Nobody likes it when their friends suddenly start spewing links to weight-loss supplements and porn on Facebook. Don't be that person. Using Facebook's two-factor authentication feature can help keep undesireables out of your account—perhaps saving some friendships.
Two-factor authentication, for the uninitiated, requires you to enter in another piece of private data in addition to your password in order to log in. This typically takes the form of a single-use security code that gets sent to your smartphone, and it can help keep your account safe in case a hacker or data thief ever gets ahold of your username and password.
To start, visit Facebook.com and log in with your username and password. Next click the gear icon in the upper right corner, and select Account Settings from the menu that pops up. On the next screen, select Security from the list on the left, then select Login Approvals. When the Login Approvals section expands, check the box labelled Require a security code to access my account from unknown browsers, and Facebook will walk you through the setup process.
By default, Facebook will send security codes through its mobile app, but it can send you text messages as a backup login method. If you don't already have a cellphone number associated with your account, Facebook will ask you to add one. When prompted, select your country from the list, enter your number, then press Continue. Facebook will send you a text message to confirm that your number is indeed yours: Enter the six-digit confirmation code texted to you when prompted, then click Confirm.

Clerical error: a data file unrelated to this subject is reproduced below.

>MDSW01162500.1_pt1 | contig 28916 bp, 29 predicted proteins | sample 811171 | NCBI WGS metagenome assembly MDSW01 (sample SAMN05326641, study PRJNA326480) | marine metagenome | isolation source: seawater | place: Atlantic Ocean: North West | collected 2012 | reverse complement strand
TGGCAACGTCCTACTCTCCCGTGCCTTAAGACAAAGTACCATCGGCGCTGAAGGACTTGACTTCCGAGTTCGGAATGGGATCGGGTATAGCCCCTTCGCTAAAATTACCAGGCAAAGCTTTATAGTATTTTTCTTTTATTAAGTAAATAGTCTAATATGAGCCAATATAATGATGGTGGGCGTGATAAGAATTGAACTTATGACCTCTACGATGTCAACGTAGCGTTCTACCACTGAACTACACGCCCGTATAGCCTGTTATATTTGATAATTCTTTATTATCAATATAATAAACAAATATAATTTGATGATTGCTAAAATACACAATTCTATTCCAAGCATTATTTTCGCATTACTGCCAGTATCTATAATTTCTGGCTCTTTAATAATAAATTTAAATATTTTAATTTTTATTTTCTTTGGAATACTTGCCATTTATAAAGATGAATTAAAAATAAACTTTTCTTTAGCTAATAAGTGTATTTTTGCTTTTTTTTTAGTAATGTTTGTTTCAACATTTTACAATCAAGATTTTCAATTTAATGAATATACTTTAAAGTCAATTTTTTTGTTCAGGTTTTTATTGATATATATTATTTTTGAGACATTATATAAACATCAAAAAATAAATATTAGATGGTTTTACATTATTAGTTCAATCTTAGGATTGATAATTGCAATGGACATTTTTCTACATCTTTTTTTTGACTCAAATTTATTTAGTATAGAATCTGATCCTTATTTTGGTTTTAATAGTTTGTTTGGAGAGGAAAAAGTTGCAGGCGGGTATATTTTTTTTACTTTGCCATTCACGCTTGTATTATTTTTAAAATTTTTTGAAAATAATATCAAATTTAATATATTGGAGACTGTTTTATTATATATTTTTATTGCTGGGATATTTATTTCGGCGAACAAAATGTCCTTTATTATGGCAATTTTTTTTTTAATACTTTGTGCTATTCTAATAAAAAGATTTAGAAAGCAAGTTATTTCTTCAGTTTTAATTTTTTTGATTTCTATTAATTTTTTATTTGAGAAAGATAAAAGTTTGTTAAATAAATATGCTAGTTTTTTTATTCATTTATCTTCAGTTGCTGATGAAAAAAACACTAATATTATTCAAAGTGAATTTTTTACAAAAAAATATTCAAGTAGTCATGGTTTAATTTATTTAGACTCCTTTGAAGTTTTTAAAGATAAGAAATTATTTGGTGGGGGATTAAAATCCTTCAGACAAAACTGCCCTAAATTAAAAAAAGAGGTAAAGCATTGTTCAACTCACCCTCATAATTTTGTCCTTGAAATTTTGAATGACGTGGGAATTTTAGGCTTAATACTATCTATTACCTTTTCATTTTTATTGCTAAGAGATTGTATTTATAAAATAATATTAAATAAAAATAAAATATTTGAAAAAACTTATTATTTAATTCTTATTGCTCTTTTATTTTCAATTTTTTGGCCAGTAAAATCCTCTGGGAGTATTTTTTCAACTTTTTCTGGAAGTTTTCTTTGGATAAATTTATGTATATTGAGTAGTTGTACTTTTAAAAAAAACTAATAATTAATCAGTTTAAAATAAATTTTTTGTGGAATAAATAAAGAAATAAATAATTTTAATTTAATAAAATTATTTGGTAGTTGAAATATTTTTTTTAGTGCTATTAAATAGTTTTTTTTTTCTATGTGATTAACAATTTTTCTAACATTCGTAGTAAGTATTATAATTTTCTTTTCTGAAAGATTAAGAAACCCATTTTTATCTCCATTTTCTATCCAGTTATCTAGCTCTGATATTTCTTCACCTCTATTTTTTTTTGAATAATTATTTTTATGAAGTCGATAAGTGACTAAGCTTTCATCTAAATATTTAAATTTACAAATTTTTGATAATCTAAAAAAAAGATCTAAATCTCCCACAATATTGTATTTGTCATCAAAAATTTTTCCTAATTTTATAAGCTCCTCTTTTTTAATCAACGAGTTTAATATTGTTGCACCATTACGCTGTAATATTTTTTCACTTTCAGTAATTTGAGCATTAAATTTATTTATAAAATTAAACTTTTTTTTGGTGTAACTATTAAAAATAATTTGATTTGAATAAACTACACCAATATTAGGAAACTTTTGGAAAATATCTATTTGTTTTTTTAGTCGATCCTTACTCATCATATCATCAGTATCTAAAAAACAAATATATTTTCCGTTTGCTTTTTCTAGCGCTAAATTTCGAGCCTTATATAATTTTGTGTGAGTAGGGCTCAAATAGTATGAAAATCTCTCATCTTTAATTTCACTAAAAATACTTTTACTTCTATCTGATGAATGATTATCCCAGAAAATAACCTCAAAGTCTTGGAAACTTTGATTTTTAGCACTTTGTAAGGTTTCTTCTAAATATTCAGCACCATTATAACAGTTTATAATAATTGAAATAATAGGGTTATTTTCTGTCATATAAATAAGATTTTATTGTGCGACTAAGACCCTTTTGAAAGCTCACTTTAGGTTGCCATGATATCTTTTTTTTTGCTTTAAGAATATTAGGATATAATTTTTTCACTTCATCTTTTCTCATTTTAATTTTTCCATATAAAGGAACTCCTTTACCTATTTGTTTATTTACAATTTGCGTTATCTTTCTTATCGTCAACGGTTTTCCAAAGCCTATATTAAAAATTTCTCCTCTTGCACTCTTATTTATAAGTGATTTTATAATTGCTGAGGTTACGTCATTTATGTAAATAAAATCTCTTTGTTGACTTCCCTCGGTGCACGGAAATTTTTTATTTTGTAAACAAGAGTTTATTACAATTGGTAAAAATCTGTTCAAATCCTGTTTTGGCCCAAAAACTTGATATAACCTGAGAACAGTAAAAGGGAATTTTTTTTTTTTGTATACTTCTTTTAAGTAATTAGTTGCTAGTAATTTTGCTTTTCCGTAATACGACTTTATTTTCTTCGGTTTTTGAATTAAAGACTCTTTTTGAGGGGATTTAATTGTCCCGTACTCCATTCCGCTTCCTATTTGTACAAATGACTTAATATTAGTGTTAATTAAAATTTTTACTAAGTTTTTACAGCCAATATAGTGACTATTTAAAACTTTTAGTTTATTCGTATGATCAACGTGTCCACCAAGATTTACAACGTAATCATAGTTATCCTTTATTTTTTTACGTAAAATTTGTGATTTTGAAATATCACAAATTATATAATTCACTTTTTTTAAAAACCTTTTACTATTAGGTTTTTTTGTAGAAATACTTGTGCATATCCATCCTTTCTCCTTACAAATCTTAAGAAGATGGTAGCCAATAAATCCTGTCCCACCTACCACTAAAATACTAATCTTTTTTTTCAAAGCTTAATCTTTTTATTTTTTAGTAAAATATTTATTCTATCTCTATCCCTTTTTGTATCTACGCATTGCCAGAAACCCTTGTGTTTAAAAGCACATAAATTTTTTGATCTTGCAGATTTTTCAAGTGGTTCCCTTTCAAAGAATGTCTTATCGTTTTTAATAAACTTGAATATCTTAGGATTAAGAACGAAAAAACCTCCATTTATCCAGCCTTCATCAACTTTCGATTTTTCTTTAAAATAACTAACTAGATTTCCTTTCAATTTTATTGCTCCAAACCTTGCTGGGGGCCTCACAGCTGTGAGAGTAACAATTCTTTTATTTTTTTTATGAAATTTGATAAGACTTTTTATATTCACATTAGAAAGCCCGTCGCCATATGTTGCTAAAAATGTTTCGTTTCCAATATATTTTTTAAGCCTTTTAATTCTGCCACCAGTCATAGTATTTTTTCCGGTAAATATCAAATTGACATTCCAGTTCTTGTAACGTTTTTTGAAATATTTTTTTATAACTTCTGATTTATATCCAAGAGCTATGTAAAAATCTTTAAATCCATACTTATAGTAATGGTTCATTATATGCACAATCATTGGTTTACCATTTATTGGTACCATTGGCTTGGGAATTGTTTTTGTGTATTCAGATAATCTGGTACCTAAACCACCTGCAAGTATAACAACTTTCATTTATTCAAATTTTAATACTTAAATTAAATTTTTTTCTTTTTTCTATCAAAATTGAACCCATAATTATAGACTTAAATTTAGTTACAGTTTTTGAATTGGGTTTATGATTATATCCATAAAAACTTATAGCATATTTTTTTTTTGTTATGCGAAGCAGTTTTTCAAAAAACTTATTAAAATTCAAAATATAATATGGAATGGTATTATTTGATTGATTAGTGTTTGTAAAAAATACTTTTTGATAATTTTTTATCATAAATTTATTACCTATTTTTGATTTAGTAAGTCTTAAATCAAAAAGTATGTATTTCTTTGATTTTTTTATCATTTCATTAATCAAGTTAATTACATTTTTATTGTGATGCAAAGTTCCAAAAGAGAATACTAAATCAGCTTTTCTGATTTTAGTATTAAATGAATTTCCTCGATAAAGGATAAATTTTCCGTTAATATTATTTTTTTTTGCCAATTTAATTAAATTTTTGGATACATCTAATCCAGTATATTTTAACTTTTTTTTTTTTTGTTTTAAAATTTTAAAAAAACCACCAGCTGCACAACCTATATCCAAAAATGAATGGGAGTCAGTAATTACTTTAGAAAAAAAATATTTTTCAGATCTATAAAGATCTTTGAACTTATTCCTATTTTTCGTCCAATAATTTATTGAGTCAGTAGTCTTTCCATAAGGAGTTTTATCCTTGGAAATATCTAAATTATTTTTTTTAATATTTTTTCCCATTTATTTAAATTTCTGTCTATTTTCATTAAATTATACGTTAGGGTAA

Facebook will not pester you to enter a security code from a browser it already recognizes, so if you only use Facebook from one computer, you may never be asked to senter a security code. But if you are, here's what to expect:
The next time you log into Facebook on a new computer, enter your username and password as usual, then press Log In. On the next screen, Facebook will ask you to enter a security code.
To get that code, open the Facebook app on your phone, tap More (in the toolbar on iOS, swipe left to right to access the More menu on Android), then scroll down and tap Code Generator. Facebook will give you a single-use code that's good for 30 seconds (after 30 seconds, you'll be get a new code). Enter this in on your computer, then press Continue.
Facebook's two-factor authentication feature won't protect everything, though. It only asks for a security code if you attempt to log in from an unrecognized device, and it only works for login requests from Web browsers—you can log into the Facebook mobile app without having to enter a code. Still, it's better than nothing.
This story, "Protect your Facebook account from hackers with two-factor authentication" was originally published by TechHive.